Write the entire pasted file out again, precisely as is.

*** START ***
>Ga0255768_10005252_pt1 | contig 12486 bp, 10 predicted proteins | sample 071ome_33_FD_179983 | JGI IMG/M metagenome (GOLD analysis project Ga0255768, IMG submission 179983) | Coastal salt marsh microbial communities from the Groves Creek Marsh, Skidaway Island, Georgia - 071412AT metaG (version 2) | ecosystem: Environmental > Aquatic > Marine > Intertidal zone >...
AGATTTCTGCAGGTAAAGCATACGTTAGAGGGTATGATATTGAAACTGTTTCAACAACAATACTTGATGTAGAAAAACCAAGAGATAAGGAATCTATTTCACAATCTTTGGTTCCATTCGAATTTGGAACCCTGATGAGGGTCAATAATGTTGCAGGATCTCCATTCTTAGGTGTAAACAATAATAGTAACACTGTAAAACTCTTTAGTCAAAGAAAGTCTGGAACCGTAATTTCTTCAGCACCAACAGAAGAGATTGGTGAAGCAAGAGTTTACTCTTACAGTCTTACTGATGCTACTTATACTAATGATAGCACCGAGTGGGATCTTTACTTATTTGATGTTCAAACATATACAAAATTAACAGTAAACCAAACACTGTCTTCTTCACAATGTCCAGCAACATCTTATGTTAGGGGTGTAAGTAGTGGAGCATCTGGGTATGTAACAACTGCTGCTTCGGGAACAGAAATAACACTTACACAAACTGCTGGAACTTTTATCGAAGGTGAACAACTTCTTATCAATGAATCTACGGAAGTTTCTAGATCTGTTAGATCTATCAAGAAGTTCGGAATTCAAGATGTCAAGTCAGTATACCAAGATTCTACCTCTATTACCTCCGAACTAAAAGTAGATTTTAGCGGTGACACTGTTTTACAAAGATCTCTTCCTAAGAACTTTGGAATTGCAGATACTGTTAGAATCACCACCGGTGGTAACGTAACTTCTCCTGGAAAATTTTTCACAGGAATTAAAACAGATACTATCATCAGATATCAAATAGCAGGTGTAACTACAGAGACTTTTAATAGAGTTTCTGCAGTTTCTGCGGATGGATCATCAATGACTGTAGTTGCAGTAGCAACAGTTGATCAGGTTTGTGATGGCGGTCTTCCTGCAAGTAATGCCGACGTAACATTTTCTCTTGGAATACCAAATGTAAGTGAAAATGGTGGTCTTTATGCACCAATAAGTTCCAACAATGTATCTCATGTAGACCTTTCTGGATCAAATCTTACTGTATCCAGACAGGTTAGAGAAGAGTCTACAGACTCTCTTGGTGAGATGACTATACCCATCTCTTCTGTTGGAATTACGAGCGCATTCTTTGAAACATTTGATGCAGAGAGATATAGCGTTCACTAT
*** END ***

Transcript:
>Ga0255768_10005252_pt1 | contig 12486 bp, 10 predicted proteins | sample 071ome_33_FD_179983 | JGI IMG/M metagenome (GOLD analysis project Ga0255768, IMG submission 179983) | Coastal salt marsh microbial communities from the Groves Creek Marsh, Skidaway Island, Georgia - 071412AT metaG (version 2) | ecosystem: Environmental > Aquatic > Marine > Intertidal zone >...
AGATTTCTGCAGGTAAAGCATACGTTAGAGGGTATGATATTGAAACTGTTTCAACAACAATACTTGATGTAGAAAAACCAAGAGATAAGGAATCTATTTCACAATCTTTGGTTCCATTCGAATTTGGAACCCTGATGAGGGTCAATAATGTTGCAGGATCTCCATTCTTAGGTGTAAACAATAATAGTAACACTGTAAAACTCTTTAGTCAAAGAAAGTCTGGAACCGTAATTTCTTCAGCACCAACAGAAGAGATTGGTGAAGCAAGAGTTTACTCTTACAGTCTTACTGATGCTACTTATACTAATGATAGCACCGAGTGGGATCTTTACTTATTTGATGTTCAAACATATACAAAATTAACAGTAAACCAAACACTGTCTTCTTCACAATGTCCAGCAACATCTTATGTTAGGGGTGTAAGTAGTGGAGCATCTGGGTATGTAACAACTGCTGCTTCGGGAACAGAAATAACACTTACACAAACTGCTGGAACTTTTATCGAAGGTGAACAACTTCTTATCAATGAATCTACGGAAGTTTCTAGATCTGTTAGATCTATCAAGAAGTTCGGAATTCAAGATGTCAAGTCAGTATACCAAGATTCTACCTCTATTACCTCCGAACTAAAAGTAGATTTTAGCGGTGACACTGTTTTACAAAGATCTCTTCCTAAGAACTTTGGAATTGCAGATACTGTTAGAATCACCACCGGTGGTAACGTAACTTCTCCTGGAAAATTTTTCACAGGAATTAAAACAGATACTATCATCAGATATCAAATAGCAGGTGTAACTACAGAGACTTTTAATAGAGTTTCTGCAGTTTCTGCGGATGGATCATCAATGACTGTAGTTGCAGTAGCAACAGTTGATCAGGTTTGTGATGGCGGTCTTCCTGCAAGTAATGCCGACGTAACATTTTCTCTTGGAATACCAAATGTAAGTGAAAATGGTGGTCTTTATGCACCAATAAGTTCCAACAATGTATCTCATGTAGACCTTTCTGGATCAAATCTTACTGTATCCAGACAGGTTAGAGAAGAGTCTACAGACTCTCTTGGTGAGATGACTATACCCATCTCTTCTGTTGGAATTACGAGCGCATTCTTTGAAACATTTGATGCAGAGAGATATAGCGTTCACTAT